Observation of the relatively poor domestic circumstances in which the great majority of the Chinese live should be balanced against the fact that millions of modern flats have been bought by consumers who have had access to credit in the past decade. Tens of millions more flats and houses are needed: and will be constructed. Financing and managing such a massive construction and sales programme in a liberalising economy is bound to be uneven: there will be an alternation of relatively easy money with hardening rates of interest, and sometimes control of monetary and credit expansion is bound to be less than perfectly efficient. In rural areas there is constant regeneration of the housing stock as village families vie with each other to ugrade or replace their houses and this process seems to be less dependant on the banks' ability to lend. Outside commentators who optimistically see calamity emerging from each adjustment in this area of policy will have a long wait for fulfilment of their direst prophesies.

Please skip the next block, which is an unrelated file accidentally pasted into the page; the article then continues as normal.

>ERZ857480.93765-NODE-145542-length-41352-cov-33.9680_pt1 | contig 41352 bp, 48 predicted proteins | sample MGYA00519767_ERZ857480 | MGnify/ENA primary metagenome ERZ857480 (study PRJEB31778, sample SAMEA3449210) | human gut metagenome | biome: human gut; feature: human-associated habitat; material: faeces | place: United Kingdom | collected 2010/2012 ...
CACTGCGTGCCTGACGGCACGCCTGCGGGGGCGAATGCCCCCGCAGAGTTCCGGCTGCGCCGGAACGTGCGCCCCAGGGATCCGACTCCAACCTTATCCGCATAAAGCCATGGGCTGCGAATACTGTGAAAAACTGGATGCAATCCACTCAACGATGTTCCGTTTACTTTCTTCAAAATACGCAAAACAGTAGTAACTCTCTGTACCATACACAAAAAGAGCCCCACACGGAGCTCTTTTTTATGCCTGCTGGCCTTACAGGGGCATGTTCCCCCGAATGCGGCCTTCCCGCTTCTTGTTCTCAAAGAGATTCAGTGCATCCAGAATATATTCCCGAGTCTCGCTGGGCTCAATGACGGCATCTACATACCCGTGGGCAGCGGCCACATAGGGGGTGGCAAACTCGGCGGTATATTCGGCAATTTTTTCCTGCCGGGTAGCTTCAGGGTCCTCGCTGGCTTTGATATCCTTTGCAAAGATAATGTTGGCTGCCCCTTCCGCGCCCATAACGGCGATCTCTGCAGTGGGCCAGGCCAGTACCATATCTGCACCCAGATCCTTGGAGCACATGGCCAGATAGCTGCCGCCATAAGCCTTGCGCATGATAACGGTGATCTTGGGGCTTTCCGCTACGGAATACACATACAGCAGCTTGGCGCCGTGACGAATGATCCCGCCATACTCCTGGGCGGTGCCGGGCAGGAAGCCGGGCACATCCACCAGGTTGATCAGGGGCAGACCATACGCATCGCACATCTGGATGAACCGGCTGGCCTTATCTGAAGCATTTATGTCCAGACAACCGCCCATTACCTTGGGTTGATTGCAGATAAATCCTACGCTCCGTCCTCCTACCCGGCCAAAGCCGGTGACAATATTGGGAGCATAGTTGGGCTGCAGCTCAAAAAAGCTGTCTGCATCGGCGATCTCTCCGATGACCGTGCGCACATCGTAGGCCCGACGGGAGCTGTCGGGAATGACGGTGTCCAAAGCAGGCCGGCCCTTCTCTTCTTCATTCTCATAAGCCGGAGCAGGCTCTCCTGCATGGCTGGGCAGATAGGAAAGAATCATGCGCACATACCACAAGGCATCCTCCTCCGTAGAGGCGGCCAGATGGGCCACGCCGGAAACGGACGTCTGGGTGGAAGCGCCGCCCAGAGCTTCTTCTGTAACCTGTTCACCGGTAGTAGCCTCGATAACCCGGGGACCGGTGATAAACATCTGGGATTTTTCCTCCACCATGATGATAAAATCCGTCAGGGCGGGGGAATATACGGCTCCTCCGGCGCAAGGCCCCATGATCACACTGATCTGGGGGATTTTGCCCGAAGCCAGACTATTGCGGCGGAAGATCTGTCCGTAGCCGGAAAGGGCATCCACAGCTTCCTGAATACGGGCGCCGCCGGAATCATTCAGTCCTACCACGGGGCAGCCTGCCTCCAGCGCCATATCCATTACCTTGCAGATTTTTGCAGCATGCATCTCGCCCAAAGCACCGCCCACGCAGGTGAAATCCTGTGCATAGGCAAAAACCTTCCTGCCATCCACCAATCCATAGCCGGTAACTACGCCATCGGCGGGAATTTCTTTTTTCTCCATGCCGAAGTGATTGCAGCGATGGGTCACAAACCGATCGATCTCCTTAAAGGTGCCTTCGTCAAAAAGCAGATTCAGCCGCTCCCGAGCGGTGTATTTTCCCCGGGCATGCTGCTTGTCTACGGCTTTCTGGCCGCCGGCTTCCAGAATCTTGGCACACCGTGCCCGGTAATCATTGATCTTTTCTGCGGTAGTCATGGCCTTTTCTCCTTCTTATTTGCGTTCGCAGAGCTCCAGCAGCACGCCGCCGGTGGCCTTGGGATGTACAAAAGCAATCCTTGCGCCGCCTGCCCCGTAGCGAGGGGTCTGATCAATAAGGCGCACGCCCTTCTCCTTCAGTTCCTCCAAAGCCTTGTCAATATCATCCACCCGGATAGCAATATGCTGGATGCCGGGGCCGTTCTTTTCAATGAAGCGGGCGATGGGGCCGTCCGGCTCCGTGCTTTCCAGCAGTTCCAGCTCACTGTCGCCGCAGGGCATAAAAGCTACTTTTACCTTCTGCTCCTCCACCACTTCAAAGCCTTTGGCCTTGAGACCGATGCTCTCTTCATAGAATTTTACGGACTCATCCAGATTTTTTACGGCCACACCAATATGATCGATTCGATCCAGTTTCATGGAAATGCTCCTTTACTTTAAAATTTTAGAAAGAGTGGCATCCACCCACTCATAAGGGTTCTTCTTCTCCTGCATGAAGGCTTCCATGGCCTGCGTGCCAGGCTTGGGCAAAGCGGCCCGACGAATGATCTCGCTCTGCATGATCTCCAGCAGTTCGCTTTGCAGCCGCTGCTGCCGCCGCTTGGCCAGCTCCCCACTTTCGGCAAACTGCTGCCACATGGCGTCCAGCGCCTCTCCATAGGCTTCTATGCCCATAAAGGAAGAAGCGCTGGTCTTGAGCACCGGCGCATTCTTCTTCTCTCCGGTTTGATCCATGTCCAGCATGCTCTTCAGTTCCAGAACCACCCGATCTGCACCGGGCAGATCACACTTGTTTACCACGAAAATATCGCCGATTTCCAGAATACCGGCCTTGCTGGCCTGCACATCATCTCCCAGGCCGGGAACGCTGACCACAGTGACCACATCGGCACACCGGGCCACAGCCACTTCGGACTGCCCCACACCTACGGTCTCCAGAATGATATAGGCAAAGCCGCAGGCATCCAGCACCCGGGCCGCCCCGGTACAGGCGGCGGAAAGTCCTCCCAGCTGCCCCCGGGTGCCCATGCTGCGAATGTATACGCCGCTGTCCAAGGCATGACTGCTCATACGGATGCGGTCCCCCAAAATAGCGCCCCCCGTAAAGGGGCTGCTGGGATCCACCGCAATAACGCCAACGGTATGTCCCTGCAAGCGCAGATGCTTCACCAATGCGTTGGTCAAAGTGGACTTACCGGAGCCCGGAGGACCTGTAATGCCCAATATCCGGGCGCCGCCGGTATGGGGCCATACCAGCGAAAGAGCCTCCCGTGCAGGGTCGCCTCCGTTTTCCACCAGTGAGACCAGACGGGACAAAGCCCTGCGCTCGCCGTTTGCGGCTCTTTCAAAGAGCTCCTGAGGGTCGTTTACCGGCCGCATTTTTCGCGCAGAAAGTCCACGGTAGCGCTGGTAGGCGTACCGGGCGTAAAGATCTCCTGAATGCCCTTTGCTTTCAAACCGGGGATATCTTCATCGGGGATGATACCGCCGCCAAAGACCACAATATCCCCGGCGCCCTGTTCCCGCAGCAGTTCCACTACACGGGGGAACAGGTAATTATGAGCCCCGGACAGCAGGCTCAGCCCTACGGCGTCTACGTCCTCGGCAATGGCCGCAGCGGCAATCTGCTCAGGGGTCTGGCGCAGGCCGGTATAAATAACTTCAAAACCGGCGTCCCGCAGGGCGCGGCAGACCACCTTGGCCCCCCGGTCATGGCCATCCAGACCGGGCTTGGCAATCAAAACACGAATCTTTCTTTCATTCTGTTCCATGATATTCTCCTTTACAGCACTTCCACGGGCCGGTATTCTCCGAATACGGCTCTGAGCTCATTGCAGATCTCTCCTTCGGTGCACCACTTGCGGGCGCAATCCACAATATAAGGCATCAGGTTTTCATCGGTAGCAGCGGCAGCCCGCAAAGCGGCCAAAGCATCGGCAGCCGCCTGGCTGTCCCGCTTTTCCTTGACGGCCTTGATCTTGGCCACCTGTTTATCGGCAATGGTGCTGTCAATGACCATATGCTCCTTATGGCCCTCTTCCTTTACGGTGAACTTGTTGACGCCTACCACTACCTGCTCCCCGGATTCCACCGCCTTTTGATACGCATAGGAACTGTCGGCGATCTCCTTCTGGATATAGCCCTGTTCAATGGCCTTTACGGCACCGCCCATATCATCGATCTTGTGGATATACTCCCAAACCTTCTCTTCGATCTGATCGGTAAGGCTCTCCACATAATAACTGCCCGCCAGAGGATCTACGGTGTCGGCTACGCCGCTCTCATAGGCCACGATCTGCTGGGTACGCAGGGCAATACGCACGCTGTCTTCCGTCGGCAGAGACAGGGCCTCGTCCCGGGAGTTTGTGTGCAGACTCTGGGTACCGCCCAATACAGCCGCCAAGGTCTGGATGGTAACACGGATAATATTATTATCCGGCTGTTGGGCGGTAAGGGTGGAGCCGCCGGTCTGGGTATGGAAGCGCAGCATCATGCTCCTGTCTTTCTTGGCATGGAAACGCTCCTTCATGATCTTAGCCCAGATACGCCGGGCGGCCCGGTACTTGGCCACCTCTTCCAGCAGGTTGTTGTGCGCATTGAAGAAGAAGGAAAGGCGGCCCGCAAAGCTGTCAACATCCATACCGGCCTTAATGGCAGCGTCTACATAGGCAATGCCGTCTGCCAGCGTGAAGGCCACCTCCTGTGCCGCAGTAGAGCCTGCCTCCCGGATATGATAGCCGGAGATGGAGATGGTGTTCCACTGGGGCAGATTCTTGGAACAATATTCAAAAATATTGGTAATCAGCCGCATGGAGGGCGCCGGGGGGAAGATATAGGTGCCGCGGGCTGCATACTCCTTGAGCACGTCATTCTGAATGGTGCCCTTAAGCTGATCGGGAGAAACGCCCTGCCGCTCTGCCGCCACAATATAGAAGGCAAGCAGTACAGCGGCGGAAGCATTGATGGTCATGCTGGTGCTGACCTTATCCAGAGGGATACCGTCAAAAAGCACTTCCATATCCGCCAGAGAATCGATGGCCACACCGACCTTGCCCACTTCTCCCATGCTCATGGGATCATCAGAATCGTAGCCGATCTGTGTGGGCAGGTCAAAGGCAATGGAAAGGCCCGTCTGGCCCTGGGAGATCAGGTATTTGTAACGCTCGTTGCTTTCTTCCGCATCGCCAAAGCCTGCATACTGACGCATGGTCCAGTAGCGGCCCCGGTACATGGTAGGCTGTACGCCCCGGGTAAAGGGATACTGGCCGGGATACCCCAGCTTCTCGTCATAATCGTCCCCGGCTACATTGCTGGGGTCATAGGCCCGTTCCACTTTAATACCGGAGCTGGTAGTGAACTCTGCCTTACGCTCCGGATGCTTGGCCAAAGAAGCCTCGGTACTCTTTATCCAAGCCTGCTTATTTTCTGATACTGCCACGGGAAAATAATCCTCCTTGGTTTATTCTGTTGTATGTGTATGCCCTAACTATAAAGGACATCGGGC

Even more importantly the typical Chinese consumer who has not yet been rehoused has already moved beyond the stage of just acquiring necessities. The near-universality of mobile phones and the spread of the internet have a much greater impact in empowering consumerism than they do in fostering democracy: there is not an inevitable equivalence of rising access to mobile media and an increase in political dissent. The limited means that dissident groups had of communicating with each other in earlier generations were much more susceptible to maintain secrecy than are tweets, blogs, texts and phone calls. The most serious political and social dissentients will continue to be the most cautious users of the new media for theuir secret purposes; and they may well be heavy users of games, marketing sites and music downloaders to sustain a deceptive profile.